The Best Majority Text Defenders
There’s one major name in Majority Text defense: Maurice Robinson. He knows how to engage constructively: I enjoy reading his comments on a blog I’ll recommend below. He’s got various articles, but perhaps this is the place to start: “New Testament Textual Criticism: The Case for Byzantine Priority.”
I tend to see this position as mediating between TR views, which tend to be strident and dogmatic, and Critical Text views, which tend to be too academic and insufficiently theological (though I think this is changing). The Majority Text proponents I know—get ready for a massive, sweeping generalization—tend to dislike a textual critical view that is merely academic, tend to like the KJV, but tend to recoil from the anti-intellectualism and frankly malicious pugilism common among TR defenders.
The Best CT Defenders
On the critical text side, I’ve got a number of recommendations—but with a preface first. The field of textual criticism is extremely detailed, because it tries to account for an unbelievable amount of complicated evidence, most of which is written in ancient languages, and not just Greek. It is, therefore, like drinking from several fire hoses at once.
- Dan Wallace’s Credo House lectures are really fantastic. And they’re free online. You can’t beat hearing from the top evangelical textual critic, the guy who’s actually traveled the world and handled countless NT manuscripts. And Wallace has most certainly been influential. Key articles he wrote for BibSac over the years still get cited, and debates and books he participated in get cited, too. But those lectures of his are the place to start.
- A shorter and maybe a little easier place to start is with a recent Crossway book by Dirk Jongkind, An Introduction to the Greek New Testament Produced at Tyndale House, Cambridge. I loved the Christian spirit in the book. (Here’s my very positive review!) Dirk is definitely a player, definitely influential. But this recommendation is not one I make because he’s often cited, but because he gives the mainstream evangelical position so clearly and succinctly. This is the view you’ll encounter everywhere you go except within the various forms of KJV-Onlyism. Standard introductions to hermeneutics like Osborne’s Hermeneutical Spiral (an excellent, life-changing book) will also offer good overviews of the field.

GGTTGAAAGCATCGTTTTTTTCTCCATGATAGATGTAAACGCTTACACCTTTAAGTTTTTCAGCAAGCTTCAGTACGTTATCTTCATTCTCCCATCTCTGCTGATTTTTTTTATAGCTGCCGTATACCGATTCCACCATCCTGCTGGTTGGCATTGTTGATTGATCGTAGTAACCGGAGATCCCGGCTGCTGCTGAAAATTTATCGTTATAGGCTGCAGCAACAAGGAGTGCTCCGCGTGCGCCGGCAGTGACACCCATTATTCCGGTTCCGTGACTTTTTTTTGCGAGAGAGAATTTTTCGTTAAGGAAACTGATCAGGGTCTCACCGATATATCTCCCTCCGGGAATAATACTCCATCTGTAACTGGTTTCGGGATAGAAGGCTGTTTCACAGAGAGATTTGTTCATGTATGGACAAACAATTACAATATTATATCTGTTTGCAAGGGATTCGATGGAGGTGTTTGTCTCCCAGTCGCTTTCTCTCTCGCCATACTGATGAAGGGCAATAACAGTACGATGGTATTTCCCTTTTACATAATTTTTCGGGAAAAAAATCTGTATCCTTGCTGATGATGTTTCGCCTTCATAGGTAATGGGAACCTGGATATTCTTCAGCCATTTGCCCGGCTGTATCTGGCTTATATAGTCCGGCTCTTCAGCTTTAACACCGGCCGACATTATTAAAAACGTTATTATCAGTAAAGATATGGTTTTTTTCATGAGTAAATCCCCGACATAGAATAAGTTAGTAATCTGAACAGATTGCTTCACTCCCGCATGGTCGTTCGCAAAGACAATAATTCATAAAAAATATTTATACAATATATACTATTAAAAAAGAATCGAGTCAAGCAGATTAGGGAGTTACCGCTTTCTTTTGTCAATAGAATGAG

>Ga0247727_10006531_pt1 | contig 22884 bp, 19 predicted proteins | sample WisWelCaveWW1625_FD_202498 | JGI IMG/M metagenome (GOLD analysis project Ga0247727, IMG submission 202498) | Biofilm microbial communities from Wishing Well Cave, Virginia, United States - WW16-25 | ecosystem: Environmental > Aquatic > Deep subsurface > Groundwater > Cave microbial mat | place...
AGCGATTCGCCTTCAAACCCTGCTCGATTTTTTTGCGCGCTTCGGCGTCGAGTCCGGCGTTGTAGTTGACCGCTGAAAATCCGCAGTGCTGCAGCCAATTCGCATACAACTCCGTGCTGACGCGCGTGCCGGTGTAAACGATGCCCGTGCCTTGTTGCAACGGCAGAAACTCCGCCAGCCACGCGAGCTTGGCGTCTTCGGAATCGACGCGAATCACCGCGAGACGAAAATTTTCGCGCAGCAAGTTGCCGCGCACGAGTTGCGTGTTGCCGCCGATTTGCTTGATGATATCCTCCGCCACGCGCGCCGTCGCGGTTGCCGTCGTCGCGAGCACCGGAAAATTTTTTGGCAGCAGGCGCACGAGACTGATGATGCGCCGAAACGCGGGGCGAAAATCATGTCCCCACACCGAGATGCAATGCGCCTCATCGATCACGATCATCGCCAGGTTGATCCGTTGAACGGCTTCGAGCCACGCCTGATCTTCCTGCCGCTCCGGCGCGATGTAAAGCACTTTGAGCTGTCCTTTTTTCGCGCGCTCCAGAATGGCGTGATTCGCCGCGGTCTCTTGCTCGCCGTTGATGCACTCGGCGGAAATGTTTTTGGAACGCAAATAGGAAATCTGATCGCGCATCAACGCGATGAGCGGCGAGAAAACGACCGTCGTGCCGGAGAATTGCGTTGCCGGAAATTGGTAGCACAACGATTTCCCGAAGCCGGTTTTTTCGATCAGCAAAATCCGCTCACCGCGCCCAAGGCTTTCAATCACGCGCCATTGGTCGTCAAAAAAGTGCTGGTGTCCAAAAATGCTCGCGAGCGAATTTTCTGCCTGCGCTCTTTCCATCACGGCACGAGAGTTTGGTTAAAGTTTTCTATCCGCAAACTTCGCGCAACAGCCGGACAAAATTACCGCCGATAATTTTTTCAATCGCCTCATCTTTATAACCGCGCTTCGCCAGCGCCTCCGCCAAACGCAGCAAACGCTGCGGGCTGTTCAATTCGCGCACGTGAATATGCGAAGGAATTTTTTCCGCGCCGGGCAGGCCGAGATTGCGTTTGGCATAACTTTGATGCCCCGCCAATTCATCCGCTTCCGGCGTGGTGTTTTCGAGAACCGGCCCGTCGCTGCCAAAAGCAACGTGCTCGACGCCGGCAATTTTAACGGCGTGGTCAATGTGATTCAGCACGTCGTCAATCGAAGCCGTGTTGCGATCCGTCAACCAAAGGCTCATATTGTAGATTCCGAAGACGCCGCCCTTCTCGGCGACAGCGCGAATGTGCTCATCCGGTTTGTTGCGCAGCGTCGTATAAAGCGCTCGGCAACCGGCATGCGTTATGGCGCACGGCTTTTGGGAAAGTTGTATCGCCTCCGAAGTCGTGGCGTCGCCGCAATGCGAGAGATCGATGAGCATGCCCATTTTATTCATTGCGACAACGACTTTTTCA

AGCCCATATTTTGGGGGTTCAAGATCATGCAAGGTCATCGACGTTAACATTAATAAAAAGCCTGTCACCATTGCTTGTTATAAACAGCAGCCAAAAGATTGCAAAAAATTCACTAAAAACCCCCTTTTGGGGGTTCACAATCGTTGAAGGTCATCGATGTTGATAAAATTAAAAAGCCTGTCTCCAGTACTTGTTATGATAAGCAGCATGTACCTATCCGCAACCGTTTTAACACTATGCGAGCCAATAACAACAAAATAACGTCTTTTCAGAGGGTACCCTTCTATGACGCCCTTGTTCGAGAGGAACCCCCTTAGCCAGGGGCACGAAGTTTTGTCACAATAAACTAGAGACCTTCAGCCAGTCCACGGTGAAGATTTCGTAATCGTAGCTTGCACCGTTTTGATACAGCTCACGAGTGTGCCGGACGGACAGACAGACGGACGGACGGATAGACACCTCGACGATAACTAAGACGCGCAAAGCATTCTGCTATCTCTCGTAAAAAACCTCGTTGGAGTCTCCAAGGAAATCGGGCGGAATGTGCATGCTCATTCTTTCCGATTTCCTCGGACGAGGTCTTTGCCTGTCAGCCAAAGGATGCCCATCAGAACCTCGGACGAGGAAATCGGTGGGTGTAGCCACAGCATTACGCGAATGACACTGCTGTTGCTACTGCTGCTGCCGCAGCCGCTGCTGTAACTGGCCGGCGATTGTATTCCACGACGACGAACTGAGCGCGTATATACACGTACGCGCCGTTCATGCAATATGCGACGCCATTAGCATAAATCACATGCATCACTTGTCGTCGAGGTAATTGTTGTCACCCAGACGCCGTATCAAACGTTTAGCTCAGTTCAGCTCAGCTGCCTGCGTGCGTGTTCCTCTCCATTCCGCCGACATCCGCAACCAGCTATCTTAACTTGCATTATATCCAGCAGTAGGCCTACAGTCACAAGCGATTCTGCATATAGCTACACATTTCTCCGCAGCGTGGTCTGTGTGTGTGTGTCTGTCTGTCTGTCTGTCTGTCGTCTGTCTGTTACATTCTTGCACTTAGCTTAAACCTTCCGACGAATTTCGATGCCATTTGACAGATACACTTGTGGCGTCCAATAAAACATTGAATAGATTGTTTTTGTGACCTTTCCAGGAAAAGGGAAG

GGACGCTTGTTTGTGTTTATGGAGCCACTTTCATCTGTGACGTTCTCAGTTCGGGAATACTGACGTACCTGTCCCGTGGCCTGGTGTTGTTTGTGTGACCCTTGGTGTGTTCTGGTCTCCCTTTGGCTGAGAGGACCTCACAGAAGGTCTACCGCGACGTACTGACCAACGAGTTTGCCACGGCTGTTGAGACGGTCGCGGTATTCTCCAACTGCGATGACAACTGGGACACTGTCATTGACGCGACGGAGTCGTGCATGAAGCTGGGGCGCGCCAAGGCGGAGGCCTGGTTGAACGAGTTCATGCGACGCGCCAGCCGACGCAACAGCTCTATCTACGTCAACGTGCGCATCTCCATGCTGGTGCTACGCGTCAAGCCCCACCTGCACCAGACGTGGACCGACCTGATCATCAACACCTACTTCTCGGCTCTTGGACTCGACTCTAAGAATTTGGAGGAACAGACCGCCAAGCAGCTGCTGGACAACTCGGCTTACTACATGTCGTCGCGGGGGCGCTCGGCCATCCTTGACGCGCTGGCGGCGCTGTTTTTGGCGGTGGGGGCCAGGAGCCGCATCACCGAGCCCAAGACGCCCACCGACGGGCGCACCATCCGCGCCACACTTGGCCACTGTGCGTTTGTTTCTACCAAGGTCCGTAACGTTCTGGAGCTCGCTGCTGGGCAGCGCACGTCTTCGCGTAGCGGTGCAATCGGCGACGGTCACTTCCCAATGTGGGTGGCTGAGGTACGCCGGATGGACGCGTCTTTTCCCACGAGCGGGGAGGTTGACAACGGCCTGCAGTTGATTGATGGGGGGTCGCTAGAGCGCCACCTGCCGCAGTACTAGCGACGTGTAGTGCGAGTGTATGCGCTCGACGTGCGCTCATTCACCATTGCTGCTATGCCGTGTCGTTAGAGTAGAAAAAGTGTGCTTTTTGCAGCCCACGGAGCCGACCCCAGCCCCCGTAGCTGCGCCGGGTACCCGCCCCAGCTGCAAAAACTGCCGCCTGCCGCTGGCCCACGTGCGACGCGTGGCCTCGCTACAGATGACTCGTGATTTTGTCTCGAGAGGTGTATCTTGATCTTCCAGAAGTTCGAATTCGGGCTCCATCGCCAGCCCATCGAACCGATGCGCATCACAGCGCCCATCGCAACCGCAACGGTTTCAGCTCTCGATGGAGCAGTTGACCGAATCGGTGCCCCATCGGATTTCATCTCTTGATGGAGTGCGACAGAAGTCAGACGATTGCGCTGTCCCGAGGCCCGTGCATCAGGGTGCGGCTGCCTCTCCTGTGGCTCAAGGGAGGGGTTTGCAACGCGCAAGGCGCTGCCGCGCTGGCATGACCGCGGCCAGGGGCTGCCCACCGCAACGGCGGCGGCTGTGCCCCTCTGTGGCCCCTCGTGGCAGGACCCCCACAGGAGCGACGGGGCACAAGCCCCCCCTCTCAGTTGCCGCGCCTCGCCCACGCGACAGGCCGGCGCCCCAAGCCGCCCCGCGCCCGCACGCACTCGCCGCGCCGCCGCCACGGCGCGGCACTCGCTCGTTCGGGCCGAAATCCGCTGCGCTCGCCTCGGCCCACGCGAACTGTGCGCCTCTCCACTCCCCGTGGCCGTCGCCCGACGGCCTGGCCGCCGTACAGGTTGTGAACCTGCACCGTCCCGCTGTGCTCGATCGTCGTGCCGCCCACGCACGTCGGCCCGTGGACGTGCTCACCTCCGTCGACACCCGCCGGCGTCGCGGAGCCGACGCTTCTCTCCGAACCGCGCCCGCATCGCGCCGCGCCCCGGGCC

- The standard-though-dated academic introduction to New Testament textual criticism comes from a name you should generally trust and one you shouldn’t: Metzger and Ehrman. I haven’t read the edition to which Ehrman contributed, only the one by Metzger written prior to Ehrman’s involvement. But I gather (?) that the new book is still generally considered a reliable introduction. Metzger’s work was very straightforward, and his Textual Commentary is a standard work you should consult if you get into New Testament textual criticism (my friend Elijah Hixson has put together a whole list of such commentaries). It explains the reasons editors of the critical text made the individual decisions they did. (Note: the SBLGNT is a good tool for pastors to keep up with the minimal details of NT textual criticism.)
- Lexham Press does have a very serviceable introduction to textual criticism of both testaments in the Lexham Methods series. See Textual Criticism of the Bible. Amy Anderson is an evangelical textual critic who has kept up to date with the New Testament side of the discipline.
- Go ahead and go through the study exercises at the site I released not long ago, kjvparallelbible.org. Look for yourself at every (translatable) place where the TR and CT differ; it’s all presented neutrally, in English, on a site that I made with the help of professors from KJV-Only institutions.
- I have indeed written about textual criticism for Bible Study Magazine, an issue we got some really positive feedback on. I’ve also dealt with arguments for perfect preservation on a somewhat more popular level on my blog—and on a more intense academic level in the Detroit Baptist Seminary Journal.
- And, finally, start to read evangelicaltextualcriticism.blogspot.com to sample the conversation as it is now, and pick up Myths and Mistakes of New Testament Textual Criticism, headed up by Elijah Hixson and one of the proprietors of that blog, Peter Gurry. That book is the state of the current evangelical textual-critical art, correcting a number of common ideas about the discipline. Gurry and John Meade and their Text & Canon Institute at Phoenix Seminary are the up-and-coming thing in evangelical textual criticism of both testaments. They’re young and energetic; I’ve met both of them and am excited to see the work they do (I happen to know there’s more to come!). Their book has really been well received, and I have enjoyed it immensely. I think these two will gain influence over time.